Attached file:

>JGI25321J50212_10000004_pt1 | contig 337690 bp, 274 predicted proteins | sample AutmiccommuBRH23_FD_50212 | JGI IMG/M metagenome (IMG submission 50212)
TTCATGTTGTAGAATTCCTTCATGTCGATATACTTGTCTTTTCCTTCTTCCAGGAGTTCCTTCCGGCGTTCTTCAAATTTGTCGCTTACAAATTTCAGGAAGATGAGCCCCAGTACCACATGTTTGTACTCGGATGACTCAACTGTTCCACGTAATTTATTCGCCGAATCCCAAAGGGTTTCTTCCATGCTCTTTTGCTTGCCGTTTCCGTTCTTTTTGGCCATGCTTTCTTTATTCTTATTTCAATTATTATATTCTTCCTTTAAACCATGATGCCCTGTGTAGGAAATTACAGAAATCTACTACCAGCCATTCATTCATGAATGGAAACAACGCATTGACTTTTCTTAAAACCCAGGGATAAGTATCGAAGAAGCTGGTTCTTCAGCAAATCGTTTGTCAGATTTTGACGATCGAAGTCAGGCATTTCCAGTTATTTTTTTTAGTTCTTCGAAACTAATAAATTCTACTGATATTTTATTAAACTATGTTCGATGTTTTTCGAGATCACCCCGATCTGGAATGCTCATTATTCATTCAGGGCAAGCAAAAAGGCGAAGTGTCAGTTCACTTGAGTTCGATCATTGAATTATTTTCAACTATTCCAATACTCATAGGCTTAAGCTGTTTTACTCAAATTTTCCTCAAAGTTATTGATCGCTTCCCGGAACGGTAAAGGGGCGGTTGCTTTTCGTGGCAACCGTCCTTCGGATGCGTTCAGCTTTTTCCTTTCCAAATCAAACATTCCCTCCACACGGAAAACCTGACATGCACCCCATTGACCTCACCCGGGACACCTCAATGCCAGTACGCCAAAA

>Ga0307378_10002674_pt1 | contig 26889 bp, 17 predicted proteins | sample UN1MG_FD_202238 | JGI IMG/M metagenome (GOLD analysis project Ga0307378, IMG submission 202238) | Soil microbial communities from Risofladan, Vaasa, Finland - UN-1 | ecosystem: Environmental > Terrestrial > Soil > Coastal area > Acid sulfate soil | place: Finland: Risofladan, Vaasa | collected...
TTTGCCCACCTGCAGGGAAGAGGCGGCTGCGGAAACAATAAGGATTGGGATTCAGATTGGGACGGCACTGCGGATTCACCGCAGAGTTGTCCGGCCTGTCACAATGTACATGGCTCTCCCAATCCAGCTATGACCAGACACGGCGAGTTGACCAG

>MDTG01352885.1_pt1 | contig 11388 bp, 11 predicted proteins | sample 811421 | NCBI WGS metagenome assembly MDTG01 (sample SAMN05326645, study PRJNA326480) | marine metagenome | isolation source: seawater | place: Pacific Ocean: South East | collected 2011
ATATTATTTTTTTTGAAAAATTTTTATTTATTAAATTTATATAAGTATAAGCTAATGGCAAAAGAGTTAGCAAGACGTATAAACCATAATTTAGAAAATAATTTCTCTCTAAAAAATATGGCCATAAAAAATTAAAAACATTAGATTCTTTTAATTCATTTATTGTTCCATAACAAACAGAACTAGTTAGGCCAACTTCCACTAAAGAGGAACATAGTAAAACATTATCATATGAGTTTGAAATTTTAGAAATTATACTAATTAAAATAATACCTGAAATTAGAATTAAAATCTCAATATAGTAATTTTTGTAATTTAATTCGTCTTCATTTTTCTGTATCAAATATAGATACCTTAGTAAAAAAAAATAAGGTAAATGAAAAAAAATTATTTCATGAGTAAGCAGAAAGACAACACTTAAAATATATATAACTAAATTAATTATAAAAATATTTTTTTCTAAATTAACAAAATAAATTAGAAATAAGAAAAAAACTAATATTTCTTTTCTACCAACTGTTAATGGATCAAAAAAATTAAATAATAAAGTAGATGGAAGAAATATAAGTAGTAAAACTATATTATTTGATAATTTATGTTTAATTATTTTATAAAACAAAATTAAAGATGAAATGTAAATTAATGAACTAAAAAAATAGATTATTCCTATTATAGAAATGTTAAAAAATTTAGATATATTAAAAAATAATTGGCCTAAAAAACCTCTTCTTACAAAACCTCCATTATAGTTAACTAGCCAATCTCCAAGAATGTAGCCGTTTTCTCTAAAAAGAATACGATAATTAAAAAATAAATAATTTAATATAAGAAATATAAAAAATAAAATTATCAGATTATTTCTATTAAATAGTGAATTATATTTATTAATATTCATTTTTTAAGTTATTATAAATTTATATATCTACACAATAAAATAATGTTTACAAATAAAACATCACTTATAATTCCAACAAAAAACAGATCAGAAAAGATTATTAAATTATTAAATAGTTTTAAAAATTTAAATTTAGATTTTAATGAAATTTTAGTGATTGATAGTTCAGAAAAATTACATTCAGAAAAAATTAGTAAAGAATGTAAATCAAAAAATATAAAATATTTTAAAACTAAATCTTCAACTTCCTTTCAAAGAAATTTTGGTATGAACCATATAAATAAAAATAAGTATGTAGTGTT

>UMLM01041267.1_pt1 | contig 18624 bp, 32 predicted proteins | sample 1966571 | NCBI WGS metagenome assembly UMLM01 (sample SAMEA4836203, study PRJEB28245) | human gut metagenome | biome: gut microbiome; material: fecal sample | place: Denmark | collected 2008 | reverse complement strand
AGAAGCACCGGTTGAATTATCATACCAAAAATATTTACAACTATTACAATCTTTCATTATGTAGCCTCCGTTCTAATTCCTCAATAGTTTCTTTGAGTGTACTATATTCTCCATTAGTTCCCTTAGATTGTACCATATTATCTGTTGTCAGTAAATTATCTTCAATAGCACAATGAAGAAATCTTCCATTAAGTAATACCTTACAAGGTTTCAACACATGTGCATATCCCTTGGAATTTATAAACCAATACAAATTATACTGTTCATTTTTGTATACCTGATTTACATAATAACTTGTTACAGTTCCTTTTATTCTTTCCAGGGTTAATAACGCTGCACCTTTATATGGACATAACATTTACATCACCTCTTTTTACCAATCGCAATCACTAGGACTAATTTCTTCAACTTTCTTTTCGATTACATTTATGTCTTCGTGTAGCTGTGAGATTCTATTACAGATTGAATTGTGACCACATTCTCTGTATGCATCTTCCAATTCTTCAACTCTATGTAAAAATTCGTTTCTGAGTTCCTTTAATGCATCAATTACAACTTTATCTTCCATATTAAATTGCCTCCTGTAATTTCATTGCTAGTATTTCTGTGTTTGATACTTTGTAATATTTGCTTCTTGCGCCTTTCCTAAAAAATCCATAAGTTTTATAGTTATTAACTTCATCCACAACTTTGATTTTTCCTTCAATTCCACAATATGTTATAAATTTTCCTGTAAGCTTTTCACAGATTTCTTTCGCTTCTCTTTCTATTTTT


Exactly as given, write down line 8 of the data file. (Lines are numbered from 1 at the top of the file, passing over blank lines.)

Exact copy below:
AGAAGCACCGGTTGAATTATCATACCAAAAATATTTACAACTATTACAATCTTTCATTATGTAGCCTCCGTTCTAATTCCTCAATAGTTTCTTTGAGTGTACTATATTCTCCATTAGTTCCCTTAGATTGTACCATATTATCTGTTGTCAGTAAATTATCTTCAATAGCACAATGAAGAAATCTTCCATTAAGTAATACCTTACAAGGTTTCAACACATGTGCATATCCCTTGGAATTTATAAACCAATACAAATTATACTGTTCATTTTTGTATACCTGATTTACATAATAACTTGTTACAGTTCCTTTTATTCTTTCCAGGGTTAATAACGCTGCACCTTTATATGGACATAACATTTACATCACCTCTTTTTACCAATCGCAATCACTAGGACTAATTTCTTCAACTTTCTTTTCGATTACATTTATGTCTTCGTGTAGCTGTGAGATTCTATTACAGATTGAATTGTGACCACATTCTCTGTATGCATCTTCCAATTCTTCAACTCTATGTAAAAATTCGTTTCTGAGTTCCTTTAATGCATCAATTACAACTTTATCTTCCATATTAAATTGCCTCCTGTAATTTCATTGCTAGTATTTCTGTGTTTGATACTTTGTAATATTTGCTTCTTGCGCCTTTCCTAAAAAATCCATAAGTTTTATAGTTATTAACTTCATCCACAACTTTGATTTTTCCTTCAATTCCACAATATGTTATAAATTTTCCTGTAAGCTTTTCACAGATTTCTTTCGCTTCTCTTTCTATTTTT